Agronomic & Forage Crops Program

Field and forage crops are grown on most of the more than 200 million acres of harvested cropland in the United States. These crops provide the food, feed grain, oil, and fiber for domestic consumption, and they are a major component of U.S. export trade.

General Information

Uses of grain, oil, and fiber crops for industrial purposes are substantial and increasing. Competition from world markets has kept the price of farm commodities low, while the cost of production continues to increase. To stay competitive, farmers have had to adopt innovative practices, such as high-yielding cultivars, labor-saving equipment, and chemical inputs. At the same time, they must maintain a balance between yield and input costs, as well as monitor environmental impacts. These challenges are likely to intensify. Therefore, the need for NIFA support for agronomic research, extension, and education is greater now than ever before.

Cultivar Selection and Development

This research work focuses on developing cultivars that are adapted to local climatic and soil conditions. These cultivars provide resistance to major pests and diseases, produce acceptable yield and quality, and have appropriate agronomic characteristics that are compatible with production systems.

The success of agronomic crop production in various locations in the United States depends on the availability of plant varieties and hybrids specifically adapted to local production conditions. Cultivar selection and development represent a major use of NIFA federal Hatch and multistate formula grants by land-grant experiment stations. Most of them have active breeding programs to develop the more important crops grown in their state.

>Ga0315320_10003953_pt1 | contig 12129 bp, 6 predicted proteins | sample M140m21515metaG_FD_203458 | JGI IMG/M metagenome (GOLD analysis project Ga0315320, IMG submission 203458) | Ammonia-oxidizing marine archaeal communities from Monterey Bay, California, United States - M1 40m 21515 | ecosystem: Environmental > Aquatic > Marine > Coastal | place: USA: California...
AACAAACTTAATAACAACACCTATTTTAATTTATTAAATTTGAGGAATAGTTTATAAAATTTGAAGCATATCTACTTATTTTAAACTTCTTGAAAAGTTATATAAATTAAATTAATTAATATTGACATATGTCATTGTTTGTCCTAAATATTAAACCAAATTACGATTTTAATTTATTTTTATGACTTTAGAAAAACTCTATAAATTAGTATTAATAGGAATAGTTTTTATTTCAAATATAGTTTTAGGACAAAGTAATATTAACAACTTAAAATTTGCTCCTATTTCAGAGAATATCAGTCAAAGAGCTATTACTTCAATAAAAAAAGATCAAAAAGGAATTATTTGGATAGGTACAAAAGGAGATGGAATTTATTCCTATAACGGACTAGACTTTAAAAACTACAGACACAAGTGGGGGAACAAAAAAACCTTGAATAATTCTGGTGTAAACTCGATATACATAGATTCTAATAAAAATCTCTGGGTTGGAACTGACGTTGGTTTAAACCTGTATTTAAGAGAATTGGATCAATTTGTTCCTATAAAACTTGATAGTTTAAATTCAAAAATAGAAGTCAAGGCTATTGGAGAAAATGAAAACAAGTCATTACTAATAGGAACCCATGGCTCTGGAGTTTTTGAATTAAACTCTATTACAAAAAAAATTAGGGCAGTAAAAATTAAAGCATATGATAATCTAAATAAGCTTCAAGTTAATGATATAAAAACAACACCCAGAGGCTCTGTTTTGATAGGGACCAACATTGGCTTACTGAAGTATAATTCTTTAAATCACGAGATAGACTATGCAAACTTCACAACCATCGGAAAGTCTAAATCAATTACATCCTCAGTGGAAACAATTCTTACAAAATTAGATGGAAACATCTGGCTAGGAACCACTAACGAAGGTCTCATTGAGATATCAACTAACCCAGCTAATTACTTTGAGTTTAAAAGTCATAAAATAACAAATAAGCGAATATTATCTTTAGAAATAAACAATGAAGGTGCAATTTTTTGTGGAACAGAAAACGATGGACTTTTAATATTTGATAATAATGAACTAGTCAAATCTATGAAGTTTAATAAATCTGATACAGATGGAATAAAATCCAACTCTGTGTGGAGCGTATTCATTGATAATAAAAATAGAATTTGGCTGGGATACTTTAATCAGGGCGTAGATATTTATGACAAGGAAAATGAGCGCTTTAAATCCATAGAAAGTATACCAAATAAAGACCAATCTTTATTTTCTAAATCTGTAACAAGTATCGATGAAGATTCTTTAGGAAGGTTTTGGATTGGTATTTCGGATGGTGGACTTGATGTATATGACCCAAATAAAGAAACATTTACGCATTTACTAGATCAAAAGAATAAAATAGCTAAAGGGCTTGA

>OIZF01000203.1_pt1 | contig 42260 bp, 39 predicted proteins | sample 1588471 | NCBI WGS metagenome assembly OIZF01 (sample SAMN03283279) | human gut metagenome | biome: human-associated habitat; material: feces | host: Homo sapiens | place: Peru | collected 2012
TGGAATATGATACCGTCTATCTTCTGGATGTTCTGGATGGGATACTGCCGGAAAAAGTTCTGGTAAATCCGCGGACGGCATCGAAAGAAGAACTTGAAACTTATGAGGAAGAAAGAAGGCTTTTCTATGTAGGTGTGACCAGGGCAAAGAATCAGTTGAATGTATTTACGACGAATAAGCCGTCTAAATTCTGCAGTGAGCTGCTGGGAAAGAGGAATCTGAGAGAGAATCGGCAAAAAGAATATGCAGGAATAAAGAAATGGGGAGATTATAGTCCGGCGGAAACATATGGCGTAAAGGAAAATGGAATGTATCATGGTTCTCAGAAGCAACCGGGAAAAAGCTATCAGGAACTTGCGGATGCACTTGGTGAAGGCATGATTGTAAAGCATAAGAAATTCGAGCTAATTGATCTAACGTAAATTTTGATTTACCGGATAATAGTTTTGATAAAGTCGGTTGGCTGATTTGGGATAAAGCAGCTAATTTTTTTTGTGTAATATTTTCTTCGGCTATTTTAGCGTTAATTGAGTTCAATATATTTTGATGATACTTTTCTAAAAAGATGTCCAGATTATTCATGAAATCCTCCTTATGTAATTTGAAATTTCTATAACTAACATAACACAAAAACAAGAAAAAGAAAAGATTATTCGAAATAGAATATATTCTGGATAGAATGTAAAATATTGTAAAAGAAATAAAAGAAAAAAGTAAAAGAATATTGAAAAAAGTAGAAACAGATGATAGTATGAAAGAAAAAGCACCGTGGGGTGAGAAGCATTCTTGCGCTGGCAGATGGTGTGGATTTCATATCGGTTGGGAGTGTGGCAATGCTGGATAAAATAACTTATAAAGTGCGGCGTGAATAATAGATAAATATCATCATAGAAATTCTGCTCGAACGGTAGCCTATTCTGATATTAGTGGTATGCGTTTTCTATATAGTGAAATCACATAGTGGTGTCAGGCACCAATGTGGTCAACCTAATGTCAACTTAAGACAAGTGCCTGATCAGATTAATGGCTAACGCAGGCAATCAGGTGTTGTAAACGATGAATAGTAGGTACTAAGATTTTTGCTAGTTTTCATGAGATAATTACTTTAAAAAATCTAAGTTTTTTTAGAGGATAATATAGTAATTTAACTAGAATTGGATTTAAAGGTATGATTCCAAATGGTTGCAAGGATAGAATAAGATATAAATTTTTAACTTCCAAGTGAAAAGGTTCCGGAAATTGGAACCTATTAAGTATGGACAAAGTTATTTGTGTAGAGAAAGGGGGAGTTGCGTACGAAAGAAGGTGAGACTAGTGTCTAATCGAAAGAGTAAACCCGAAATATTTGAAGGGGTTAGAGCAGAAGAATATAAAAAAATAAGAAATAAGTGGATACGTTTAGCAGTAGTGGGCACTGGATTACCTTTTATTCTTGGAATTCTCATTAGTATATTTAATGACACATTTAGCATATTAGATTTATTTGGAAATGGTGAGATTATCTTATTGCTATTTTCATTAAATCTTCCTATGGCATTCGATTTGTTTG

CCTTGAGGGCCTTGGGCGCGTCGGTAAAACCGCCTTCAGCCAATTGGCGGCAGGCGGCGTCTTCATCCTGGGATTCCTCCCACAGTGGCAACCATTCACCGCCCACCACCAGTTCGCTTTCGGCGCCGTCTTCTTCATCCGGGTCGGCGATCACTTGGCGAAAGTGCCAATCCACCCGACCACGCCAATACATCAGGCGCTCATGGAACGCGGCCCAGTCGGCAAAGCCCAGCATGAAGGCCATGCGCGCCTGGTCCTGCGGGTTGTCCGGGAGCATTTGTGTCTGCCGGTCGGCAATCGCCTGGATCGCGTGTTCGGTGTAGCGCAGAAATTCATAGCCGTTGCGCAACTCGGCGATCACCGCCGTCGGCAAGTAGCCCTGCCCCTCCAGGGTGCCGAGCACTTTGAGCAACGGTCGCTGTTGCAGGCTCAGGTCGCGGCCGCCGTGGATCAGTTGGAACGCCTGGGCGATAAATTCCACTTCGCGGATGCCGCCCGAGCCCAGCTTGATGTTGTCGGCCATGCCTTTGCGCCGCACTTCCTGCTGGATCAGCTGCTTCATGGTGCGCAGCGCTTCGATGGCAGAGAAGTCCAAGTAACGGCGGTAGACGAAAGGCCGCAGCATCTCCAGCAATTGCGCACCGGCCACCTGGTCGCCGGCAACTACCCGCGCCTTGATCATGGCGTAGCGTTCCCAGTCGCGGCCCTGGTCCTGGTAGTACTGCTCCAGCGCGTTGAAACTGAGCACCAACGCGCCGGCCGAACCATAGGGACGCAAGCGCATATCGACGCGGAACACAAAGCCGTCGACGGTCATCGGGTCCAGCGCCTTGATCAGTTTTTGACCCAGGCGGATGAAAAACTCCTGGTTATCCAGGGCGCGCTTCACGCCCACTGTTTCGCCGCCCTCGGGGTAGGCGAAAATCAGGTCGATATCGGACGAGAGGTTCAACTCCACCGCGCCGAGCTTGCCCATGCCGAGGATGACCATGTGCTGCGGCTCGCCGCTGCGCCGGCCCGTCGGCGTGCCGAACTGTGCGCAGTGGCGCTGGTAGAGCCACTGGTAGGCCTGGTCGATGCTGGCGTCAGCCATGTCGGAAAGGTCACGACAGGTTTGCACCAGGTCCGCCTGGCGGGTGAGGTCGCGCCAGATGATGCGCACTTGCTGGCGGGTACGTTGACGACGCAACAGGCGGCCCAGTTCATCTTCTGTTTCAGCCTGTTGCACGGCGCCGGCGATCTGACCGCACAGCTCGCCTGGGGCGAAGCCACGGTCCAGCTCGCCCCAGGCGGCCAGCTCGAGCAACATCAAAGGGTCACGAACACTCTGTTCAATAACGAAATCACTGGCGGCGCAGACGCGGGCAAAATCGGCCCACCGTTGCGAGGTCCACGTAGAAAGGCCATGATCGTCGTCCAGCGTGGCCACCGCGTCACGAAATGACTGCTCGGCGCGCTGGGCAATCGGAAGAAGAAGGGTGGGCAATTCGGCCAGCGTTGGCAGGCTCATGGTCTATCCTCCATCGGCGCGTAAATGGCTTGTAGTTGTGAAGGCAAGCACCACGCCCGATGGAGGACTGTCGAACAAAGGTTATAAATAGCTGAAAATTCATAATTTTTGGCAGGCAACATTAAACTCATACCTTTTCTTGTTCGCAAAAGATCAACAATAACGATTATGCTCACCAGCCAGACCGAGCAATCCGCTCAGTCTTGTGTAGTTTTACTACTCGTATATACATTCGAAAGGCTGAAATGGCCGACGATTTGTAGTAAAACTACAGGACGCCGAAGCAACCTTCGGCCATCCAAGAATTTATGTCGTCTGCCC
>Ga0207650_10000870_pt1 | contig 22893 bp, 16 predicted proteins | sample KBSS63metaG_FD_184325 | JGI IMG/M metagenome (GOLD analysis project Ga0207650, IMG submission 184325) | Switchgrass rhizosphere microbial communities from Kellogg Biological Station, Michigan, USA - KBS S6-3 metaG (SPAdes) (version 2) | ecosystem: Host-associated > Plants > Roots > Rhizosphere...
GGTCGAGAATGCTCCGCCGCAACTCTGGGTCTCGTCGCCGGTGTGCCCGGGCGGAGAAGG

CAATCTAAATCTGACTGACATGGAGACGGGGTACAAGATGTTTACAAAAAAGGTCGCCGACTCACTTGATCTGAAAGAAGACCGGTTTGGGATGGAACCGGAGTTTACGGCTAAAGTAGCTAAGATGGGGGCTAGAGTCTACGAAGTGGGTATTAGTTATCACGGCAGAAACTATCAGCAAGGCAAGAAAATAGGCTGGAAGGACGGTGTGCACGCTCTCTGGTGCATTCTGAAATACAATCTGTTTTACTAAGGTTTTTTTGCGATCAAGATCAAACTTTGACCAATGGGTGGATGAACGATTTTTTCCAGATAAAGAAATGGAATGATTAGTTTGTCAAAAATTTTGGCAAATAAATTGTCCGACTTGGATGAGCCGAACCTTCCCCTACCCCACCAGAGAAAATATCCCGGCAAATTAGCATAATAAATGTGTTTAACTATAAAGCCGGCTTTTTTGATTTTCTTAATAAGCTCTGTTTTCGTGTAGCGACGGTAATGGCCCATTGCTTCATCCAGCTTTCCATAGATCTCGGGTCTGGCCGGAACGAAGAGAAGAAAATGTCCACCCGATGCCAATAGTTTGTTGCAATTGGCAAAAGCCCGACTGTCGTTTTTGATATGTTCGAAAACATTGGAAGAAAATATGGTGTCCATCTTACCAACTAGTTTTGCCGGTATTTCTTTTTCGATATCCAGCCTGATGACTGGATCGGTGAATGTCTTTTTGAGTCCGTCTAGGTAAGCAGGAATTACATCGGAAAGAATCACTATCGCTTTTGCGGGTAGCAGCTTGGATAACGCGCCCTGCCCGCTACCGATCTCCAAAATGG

Research activities in this area span a wide range, including:

  • New planting, cultivating, harvesting, and processing technologies for use in crop and forage production systems
  • Genes identified of agronomic importance and methods developed to accelerate improvement in new crop varieties and value-added products
  • New methods to estimate forage yield and quality to support marketing and reduce producer risks
  • Superior performing varieties with resistance to established and emerging pests and diseases, or abiotic stresses
  • Improved water and nutrient use efficiency traits for crop varieties that result in decreased irrigation and fertilizer demand, while maintaining yield and quality
  • Multiple production components managed to improve profitability, productivity, and resource stewardship
  • Crop production systems modeled and data integrated to increase productivity and enhance resilience
Program Type:
Emphasis Area Program
Program Specific Resources
External Resources

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